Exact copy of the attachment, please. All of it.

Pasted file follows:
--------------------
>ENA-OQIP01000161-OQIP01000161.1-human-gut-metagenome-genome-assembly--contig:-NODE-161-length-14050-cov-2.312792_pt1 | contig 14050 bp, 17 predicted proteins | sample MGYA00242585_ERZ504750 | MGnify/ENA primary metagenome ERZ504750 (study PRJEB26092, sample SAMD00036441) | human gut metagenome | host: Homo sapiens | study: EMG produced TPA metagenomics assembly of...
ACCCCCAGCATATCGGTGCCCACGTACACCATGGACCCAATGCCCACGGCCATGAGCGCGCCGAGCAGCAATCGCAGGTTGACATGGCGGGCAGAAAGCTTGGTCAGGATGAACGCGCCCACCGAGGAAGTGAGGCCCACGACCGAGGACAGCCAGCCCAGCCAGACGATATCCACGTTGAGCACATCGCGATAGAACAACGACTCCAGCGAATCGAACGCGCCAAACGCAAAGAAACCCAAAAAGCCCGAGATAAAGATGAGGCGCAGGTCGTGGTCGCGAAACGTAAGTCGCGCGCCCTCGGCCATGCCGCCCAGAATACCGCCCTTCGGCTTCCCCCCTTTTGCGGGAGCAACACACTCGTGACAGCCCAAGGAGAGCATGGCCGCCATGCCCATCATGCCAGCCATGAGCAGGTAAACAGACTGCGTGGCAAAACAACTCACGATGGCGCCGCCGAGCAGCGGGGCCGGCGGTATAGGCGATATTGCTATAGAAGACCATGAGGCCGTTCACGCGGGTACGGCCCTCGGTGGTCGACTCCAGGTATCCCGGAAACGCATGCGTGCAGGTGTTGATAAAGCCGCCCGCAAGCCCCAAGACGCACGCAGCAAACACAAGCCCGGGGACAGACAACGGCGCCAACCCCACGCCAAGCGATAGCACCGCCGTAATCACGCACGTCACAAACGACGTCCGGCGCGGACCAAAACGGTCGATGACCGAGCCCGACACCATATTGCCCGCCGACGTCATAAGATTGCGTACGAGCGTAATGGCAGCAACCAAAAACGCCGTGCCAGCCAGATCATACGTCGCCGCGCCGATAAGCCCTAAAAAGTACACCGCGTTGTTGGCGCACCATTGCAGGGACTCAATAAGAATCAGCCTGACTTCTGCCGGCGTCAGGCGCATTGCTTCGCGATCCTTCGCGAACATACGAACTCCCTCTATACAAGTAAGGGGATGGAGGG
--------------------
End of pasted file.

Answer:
>ENA-OQIP01000161-OQIP01000161.1-human-gut-metagenome-genome-assembly--contig:-NODE-161-length-14050-cov-2.312792_pt1 | contig 14050 bp, 17 predicted proteins | sample MGYA00242585_ERZ504750 | MGnify/ENA primary metagenome ERZ504750 (study PRJEB26092, sample SAMD00036441) | human gut metagenome | host: Homo sapiens | study: EMG produced TPA metagenomics assembly of...
ACCCCCAGCATATCGGTGCCCACGTACACCATGGACCCAATGCCCACGGCCATGAGCGCGCCGAGCAGCAATCGCAGGTTGACATGGCGGGCAGAAAGCTTGGTCAGGATGAACGCGCCCACCGAGGAAGTGAGGCCCACGACCGAGGACAGCCAGCCCAGCCAGACGATATCCACGTTGAGCACATCGCGATAGAACAACGACTCCAGCGAATCGAACGCGCCAAACGCAAAGAAACCCAAAAAGCCCGAGATAAAGATGAGGCGCAGGTCGTGGTCGCGAAACGTAAGTCGCGCGCCCTCGGCCATGCCGCCCAGAATACCGCCCTTCGGCTTCCCCCCTTTTGCGGGAGCAACACACTCGTGACAGCCCAAGGAGAGCATGGCCGCCATGCCCATCATGCCAGCCATGAGCAGGTAAACAGACTGCGTGGCAAAACAACTCACGATGGCGCCGCCGAGCAGCGGGGCCGGCGGTATAGGCGATATTGCTATAGAAGACCATGAGGCCGTTCACGCGGGTACGGCCCTCGGTGGTCGACTCCAGGTATCCCGGAAACGCATGCGTGCAGGTGTTGATAAAGCCGCCCGCAAGCCCCAAGACGCACGCAGCAAACACAAGCCCGGGGACAGACAACGGCGCCAACCCCACGCCAAGCGATAGCACCGCCGTAATCACGCACGTCACAAACGACGTCCGGCGCGGACCAAAACGGTCGATGACCGAGCCCGACACCATATTGCCCGCCGACGTCATAAGATTGCGTACGAGCGTAATGGCAGCAACCAAAAACGCCGTGCCAGCCAGATCATACGTCGCCGCGCCGATAAGCCCTAAAAAGTACACCGCGTTGTTGGCGCACCATTGCAGGGACTCAATAAGAATCAGCCTGACTTCTGCCGGCGTCAGGCGCATTGCTTCGCGATCCTTCGCGAACATACGAACTCCCTCTATACAAGTAAGGGGATGGAGGG